8. Now that you’ve come along, dad is asking for more parenting time. With your support, your husband may now see that he should exercise his visitation more or that he’s now able to provide more stability for his kids. In turn, he requests more parenting time and/or parental input.  You’d think this would be a good thing, but this change in dynamic can be threatening and/or scary for mom. Not everyone likes change. It’s easy for her to pinpoint your presence as being responsible for this.

9. She doesn’t know you. When mom sends her kids off to be with their dad, and this woman she doesn’t even know will have full access to them, she can feel like she’s being a bad parent. She doesn’t automatically trust you just because dad does. But at the same time,  she doesn’t necessarily want to meet you. A no-win situation for all involved.

10. She sees her ex-husband being a different man with you.  It can be painful to see the man you think treated you so poorly, treating another women like a princess. She might think he’s being a fraud, or she might think “Why wasn’t I worthy of being treated like that?” She might still be grieving the loss of her marriage while he’s moved on. It’s nearly impossible for her to have good feelings towards you when she’s still processing – or in denial of – the loss of her family.

11. You actually did something worthy of her negative feelings:  Are you consciously or subconsciously trying to make her look like a bad mom? Are you trying to prove to your husband that you’re a better wife than she was? Are you trying to make your stepkids love you more than they love her? Do you try to show her up in any way? Do you want the school faculty, PTA or your neighborhood moms to think you’re a better caretaker than she is?  Take a look at your behavior and your motivations. You’re going to have to be honest with yourself to see how you might be contributing to the high-conflict dynamic.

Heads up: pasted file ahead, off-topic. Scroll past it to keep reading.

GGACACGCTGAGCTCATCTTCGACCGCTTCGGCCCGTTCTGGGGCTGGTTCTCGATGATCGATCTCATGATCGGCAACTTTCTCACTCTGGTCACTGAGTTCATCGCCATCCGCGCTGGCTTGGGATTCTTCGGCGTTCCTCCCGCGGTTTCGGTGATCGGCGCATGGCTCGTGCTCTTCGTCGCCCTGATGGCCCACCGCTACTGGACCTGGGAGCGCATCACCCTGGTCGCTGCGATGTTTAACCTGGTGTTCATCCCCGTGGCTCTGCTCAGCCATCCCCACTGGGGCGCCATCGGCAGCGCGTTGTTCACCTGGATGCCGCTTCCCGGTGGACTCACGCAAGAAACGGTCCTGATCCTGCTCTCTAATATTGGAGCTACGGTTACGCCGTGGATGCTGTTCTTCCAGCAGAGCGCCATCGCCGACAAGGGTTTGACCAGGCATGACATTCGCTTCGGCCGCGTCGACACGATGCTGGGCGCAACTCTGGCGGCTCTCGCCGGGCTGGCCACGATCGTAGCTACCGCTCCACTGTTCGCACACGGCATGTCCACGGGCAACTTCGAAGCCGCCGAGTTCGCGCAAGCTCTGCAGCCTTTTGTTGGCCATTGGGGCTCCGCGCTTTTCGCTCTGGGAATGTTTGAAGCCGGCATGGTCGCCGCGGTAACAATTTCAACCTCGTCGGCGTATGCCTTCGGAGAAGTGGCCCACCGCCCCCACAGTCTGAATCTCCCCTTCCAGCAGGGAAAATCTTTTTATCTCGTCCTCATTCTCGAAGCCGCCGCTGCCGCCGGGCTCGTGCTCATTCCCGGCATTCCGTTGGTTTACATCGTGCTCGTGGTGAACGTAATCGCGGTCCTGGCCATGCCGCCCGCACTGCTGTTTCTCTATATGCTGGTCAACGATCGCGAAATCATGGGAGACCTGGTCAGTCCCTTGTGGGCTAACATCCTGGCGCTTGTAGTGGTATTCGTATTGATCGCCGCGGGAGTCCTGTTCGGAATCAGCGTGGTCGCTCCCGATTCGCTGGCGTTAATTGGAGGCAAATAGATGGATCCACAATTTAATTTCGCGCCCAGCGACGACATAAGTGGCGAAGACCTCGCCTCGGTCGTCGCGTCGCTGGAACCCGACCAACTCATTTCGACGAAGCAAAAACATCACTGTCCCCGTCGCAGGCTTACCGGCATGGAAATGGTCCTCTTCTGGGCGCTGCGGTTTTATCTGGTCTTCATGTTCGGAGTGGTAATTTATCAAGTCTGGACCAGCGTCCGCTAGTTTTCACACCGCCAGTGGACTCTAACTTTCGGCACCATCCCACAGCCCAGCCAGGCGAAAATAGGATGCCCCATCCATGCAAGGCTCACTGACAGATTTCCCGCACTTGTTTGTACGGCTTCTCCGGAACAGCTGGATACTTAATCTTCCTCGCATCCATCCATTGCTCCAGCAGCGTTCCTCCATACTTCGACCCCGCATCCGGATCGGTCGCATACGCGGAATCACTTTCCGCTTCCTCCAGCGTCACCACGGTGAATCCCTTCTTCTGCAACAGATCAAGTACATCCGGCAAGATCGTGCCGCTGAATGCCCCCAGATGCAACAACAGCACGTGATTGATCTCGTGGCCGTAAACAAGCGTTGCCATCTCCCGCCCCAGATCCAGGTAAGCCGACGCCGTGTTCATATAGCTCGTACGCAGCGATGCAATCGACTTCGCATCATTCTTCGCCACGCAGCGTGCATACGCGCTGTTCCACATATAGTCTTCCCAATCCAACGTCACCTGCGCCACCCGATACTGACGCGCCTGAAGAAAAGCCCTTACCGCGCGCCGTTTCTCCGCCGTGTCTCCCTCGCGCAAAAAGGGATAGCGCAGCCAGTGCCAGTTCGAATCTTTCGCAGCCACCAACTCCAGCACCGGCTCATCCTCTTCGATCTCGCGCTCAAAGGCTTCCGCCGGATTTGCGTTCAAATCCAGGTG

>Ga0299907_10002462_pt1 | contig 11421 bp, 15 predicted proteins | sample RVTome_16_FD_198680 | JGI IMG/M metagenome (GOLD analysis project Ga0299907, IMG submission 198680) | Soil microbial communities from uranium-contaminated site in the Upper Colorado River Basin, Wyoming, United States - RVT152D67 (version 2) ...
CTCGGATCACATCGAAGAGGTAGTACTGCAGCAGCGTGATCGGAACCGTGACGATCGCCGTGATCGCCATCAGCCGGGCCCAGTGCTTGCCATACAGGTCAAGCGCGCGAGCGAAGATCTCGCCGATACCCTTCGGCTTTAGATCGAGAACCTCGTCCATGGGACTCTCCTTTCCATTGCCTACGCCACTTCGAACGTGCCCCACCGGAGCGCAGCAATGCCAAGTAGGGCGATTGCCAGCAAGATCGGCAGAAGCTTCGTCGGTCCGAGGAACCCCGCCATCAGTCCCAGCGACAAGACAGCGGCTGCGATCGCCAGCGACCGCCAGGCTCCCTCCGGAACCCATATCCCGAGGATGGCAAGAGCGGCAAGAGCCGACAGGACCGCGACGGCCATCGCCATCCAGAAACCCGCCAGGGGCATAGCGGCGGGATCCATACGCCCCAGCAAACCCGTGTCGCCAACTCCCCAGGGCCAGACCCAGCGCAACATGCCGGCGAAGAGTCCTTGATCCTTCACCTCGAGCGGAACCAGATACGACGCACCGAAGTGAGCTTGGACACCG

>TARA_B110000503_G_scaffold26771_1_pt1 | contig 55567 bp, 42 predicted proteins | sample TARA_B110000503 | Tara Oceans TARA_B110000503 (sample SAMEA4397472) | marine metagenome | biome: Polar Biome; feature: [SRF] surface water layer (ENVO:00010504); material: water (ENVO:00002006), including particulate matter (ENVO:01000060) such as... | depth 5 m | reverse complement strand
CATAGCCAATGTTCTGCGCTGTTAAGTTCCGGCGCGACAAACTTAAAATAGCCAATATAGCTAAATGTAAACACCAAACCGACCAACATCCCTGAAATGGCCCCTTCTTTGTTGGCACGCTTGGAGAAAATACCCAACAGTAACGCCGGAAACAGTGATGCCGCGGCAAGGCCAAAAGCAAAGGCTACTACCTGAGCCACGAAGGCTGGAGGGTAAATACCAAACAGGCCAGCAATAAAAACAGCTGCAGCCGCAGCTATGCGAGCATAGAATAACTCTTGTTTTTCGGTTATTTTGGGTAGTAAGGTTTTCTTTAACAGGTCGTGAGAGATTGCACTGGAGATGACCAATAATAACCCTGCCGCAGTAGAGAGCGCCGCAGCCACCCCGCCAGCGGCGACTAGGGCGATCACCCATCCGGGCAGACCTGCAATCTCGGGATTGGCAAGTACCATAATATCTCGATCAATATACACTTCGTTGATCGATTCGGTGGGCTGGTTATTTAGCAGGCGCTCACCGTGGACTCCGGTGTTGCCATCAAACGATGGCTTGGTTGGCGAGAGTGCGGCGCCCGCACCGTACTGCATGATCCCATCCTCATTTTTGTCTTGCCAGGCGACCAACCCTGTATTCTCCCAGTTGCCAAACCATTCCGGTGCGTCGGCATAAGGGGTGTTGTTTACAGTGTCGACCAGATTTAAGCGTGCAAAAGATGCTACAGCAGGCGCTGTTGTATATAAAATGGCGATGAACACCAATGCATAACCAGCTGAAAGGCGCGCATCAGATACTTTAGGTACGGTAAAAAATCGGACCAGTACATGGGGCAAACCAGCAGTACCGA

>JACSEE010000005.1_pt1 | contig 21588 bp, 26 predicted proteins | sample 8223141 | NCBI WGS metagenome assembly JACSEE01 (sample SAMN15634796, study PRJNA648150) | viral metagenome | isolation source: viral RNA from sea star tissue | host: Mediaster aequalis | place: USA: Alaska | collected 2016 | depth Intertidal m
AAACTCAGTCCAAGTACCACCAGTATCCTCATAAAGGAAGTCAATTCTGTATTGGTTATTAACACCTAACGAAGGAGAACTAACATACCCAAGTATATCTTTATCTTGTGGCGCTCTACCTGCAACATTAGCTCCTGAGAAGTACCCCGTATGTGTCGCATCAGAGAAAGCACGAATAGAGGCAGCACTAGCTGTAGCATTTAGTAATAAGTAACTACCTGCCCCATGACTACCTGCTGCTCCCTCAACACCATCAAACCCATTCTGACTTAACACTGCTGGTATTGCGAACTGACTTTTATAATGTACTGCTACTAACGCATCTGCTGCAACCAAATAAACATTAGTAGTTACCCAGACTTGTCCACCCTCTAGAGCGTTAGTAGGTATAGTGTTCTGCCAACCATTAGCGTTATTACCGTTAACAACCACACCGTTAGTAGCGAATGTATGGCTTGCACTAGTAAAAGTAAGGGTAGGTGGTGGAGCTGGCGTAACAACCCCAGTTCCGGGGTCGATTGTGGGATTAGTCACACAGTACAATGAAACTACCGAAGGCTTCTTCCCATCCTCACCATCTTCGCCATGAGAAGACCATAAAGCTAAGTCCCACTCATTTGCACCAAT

Did I miss one? Share your experiences in the comment section below. 

© 2012 Jenna Korf    All Rights Reserved

(photo credit: FreeDigitalPhotos)

Stepfamily Q & A: “What should I tell my daughter about her stepmom?”

Q: Mary from Vermont asks: What, if anything, should I tell my 12 year old daughter about her new stepmom?

A: The best thing Mary could do for her daughter is give her permission to like and love her stepmom.

Children, especially girls, often take on the feelings of their moms in regards to the other parent remarrying. If mom isn’t happy about it, the daughter will often mimic that emotion, causing conflict in the new stepfamily and inner turmoil for the child.

To quote Wednesday Martin, author of Stepmonster,  ”The best thing a mom can do post-divorce when her ex-partner repartners is to explicitly release her kids from their loyalty binds by saying, “I’m a grown up. It won’t hurt my feelings if you’re friendly with Suzie. I hope you will give her a chance.” It takes a lot to say this many times, but the payoff is kids of any age who don’t feel torn down the middle.”

© 2012 Jenna Korf    All Rights Reserved

(Photo credit: Freedigitalphotos.net)